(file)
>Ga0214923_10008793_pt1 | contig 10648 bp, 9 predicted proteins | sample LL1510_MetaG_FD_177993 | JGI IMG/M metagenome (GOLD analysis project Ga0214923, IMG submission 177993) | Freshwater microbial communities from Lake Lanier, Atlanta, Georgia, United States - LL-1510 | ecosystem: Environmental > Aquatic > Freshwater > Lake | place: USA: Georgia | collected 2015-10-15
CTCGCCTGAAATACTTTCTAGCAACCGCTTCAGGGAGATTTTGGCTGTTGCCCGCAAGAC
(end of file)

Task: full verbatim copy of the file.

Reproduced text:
>Ga0214923_10008793_pt1 | contig 10648 bp, 9 predicted proteins | sample LL1510_MetaG_FD_177993 | JGI IMG/M metagenome (GOLD analysis project Ga0214923, IMG submission 177993) | Freshwater microbial communities from Lake Lanier, Atlanta, Georgia, United States - LL-1510 | ecosystem: Environmental > Aquatic > Freshwater > Lake | place: USA: Georgia | collected 2015-10-15
CTCGCCTGAAATACTTTCTAGCAACCGCTTCAGGGAGATTTTGGCTGTTGCCCGCAAGAC